Lights from Newtown – 12/12 Parashat Vayigash
In addition to the heart wrenching scenes of parents burying their children that we’ve seen this past week, one image sticks in my mind. My heart continues to break and pour forth prayers of compassion. But one picture has my mind turning over and over.
It looks like Disney Princess backpack. It is pink and pint size for a little girl. But one thing distinguishes it. It is bullet-proof. There is a matching action figure bullet proof backpack for boys.
Since last week, a Utah-based company, “Amendment 2,” has seen a 500% rise in sales in this back-to-school apparel.
I saw a picture of this bullet-proof princess backpack produced by “Amendment 2” and I asked myself, “Have we really descended to this? “American America God shed his grace on thee” we sing as blood is shed in our schools. We are the freest Nation on earth, the most prosperous Nation, the most civilized. And one of the most violent. Where did we go so wrong? No doubt the reasons are many and complex. And so too, therefore, must be the response.
As Hanukkah came to a close this week and as I watched vigils and funerals in Newtown, a midrash came to mind. The midrash appears in two slightly different versions.
Version 1 appears in the Talmud (AZ 8a):
Our Rabbis taught: When Adam, on the day of his creation, saw the setting of the sun he said: “Alas, because I have sinned the world around me is becoming dark; the universe will now become again void and without form — this then is the death to which I have been sentenced from Heaven!” So he sat up all night fasting and weeping. When, however dawn broke, he said: “This is the usual course of the world.”
Version 2 is from Midrash Rabbah on Genesis:
When the sun sank at the close of the Sabbath, darkness began to set in. Adam was terrified thinking “surely the darkness shall envelop me” (Psalms 89:11). What did God do for him? He made Adam find two flints and strike them against each other. Light came forth and Adam said a blessing, “borei m’orei haeish.” Hence it is written – “the night was light about me.”
In both stories, Adam fears the darkness. He feels responsible for the disappearance of light and he sees the world returning to chaos. But his response in the two versions differs.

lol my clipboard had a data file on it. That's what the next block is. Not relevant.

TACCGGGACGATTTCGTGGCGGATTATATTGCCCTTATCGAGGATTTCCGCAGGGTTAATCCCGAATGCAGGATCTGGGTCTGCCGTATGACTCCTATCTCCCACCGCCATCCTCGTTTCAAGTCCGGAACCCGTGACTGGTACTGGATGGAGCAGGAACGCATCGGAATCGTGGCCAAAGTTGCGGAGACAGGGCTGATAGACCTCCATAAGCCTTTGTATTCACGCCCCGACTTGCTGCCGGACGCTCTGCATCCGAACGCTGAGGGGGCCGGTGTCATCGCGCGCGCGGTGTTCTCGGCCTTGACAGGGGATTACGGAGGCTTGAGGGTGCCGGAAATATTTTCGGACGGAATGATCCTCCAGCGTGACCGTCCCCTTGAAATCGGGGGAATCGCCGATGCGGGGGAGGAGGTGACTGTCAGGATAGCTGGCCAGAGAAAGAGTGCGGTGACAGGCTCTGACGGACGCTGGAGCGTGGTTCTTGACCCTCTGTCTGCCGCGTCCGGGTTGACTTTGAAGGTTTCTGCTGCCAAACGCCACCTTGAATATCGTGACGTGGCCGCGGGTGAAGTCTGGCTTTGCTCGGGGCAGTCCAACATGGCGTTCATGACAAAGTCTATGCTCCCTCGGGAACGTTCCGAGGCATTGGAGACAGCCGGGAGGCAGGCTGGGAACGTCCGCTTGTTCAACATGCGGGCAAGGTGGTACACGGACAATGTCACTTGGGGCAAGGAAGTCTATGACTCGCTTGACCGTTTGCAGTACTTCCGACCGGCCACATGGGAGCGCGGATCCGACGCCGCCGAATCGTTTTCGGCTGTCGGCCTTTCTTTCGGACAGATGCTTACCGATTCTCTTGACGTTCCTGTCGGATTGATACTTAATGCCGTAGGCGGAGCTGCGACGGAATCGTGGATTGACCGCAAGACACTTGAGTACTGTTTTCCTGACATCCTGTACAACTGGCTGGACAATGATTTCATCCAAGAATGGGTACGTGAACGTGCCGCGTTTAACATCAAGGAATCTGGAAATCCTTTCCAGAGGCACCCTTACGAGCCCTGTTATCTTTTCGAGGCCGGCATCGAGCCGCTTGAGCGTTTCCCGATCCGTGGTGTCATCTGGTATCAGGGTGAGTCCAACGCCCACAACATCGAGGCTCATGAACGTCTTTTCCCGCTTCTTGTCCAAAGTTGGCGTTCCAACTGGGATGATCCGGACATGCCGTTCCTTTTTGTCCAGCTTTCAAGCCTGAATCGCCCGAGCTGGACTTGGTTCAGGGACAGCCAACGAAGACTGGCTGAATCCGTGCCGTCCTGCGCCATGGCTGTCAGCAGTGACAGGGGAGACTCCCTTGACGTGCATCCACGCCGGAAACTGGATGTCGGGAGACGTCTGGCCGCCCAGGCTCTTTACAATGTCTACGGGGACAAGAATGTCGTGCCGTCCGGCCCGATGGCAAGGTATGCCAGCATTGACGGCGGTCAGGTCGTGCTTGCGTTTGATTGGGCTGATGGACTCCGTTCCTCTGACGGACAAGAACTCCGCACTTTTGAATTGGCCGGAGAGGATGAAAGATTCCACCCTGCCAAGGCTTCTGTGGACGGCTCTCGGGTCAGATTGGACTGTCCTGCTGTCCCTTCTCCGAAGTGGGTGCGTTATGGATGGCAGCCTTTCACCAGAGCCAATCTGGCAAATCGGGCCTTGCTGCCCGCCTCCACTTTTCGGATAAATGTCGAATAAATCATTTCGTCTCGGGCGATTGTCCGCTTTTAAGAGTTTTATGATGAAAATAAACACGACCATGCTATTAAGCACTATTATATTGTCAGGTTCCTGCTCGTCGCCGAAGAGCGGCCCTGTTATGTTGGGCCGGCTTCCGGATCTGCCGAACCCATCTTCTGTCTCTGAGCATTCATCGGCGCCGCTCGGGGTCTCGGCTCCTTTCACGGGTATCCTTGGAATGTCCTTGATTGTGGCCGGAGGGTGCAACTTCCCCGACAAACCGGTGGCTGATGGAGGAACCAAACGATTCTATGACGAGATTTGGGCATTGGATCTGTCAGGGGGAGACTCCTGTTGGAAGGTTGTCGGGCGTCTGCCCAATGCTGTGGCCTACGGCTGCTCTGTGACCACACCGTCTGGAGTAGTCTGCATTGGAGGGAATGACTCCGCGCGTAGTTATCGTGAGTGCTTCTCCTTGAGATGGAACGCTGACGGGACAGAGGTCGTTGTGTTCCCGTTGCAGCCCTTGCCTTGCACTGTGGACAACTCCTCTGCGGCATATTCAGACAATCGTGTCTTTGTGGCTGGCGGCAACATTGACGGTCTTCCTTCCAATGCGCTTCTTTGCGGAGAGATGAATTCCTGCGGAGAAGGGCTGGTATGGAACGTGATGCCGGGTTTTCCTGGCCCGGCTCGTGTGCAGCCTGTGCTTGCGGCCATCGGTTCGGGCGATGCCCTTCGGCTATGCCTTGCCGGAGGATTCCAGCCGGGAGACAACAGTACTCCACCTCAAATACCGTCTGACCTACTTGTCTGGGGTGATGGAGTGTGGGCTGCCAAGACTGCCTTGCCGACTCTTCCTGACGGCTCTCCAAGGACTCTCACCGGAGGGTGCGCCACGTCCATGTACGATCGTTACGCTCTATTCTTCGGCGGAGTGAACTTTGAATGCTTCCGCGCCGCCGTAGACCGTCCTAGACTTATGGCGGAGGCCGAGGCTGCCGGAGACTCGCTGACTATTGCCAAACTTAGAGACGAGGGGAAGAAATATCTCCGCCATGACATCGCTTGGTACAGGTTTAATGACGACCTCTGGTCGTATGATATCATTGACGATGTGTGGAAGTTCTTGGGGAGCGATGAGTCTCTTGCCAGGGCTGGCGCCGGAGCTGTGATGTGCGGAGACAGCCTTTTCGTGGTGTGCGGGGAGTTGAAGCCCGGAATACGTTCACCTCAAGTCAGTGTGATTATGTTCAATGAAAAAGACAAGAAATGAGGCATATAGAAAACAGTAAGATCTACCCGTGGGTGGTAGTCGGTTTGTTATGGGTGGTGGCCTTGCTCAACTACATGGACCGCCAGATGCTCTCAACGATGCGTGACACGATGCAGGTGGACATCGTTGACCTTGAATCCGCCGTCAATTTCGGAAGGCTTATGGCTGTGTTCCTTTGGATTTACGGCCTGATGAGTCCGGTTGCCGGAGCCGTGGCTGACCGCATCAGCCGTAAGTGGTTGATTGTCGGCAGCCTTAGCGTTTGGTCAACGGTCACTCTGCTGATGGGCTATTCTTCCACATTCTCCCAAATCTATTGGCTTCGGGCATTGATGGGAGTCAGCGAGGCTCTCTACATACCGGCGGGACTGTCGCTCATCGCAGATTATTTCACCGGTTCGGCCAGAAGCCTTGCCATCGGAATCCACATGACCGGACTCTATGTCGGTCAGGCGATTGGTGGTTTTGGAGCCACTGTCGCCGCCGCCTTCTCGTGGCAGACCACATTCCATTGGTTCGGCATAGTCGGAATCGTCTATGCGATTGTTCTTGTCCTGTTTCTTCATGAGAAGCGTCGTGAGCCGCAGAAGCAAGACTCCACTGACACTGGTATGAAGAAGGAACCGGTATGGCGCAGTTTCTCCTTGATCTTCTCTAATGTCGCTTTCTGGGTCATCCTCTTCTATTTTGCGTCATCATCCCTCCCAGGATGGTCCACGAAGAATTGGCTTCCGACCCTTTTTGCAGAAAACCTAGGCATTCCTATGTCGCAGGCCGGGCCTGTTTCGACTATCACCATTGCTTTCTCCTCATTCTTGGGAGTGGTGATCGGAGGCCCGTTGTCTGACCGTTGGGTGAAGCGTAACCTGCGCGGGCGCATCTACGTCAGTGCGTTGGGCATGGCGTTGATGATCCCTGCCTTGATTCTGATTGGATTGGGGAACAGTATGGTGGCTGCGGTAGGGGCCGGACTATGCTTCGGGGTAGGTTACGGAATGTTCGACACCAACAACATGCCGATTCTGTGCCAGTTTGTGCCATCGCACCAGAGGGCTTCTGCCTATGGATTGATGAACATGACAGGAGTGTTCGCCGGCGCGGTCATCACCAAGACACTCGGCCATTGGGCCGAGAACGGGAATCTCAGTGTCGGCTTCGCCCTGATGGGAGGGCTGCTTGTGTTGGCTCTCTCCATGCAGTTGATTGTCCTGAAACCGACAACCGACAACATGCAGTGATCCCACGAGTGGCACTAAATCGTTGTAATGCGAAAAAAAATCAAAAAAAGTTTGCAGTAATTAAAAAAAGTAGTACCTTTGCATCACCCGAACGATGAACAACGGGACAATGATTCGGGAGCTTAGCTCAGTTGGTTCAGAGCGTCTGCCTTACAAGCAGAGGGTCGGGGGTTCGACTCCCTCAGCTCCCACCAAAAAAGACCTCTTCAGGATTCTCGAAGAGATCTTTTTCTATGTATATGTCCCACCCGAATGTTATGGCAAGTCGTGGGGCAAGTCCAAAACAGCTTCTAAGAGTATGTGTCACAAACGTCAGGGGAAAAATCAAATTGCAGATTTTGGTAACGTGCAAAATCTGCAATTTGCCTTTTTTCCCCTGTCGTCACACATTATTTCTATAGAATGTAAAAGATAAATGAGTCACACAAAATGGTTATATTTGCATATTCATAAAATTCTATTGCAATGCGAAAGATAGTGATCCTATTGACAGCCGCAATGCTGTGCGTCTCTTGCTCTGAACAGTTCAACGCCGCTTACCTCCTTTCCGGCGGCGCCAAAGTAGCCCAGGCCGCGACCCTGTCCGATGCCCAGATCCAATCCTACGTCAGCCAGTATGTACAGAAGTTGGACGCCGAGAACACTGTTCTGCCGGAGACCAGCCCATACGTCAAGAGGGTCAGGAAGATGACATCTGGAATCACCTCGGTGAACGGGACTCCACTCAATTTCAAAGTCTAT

What does Adam do in the first version? He simply waits. Remember, he had no idea that daytime was going to arrive. He thought that darkness was permanent. It must have been a long, anxious night. He prayed. He fasted. But he was otherwise paralyzed by the darkness. He waited and hoped and slowly, slowly, the light began to grow. Of course, Adam quickly discovered that this cycle was the way of the world- light to dark, dark to light- “golel or mipnei hoshekh v’hoshekh mipnei or.” With patience, light would surely come again.
How different is the second version. Here, Adam does not wait for the darkness to recede. Not knowing if this darkness was a permanent, he took action. He created light. With God’s help, he developed the tools to push back the darkness. So that even should darkness descend as it regularly does, “hayta lo ora v’simha vsasson,” he would know light.
It goes without saying that as Hanukkah ended, Newtown and indeed our Nation has been plunged into darkness. For the families, indeed it feels like tohu vavohu, chaos. It is a darkness that undoubtedly seems permanent.
The question for us is, how are we going to respond? Like version 1 or 2 of the midrash. Are we just going to sit back and accept that darkness inevitably falls and then passively wait for a new day? It is tempting. The darkness is so thick, so vast, so all pervasive. We wonder what can we really do other than to recheck the Mayan calendar and pray for meshiah?
There is no doubt. In face of darkness, we must bring light. How? With 26 acts of hesed (loving kindness) and increased security measures; with introspection by an entertainment industry that glorifies violence; With mental health initiatives and reasonable gun control.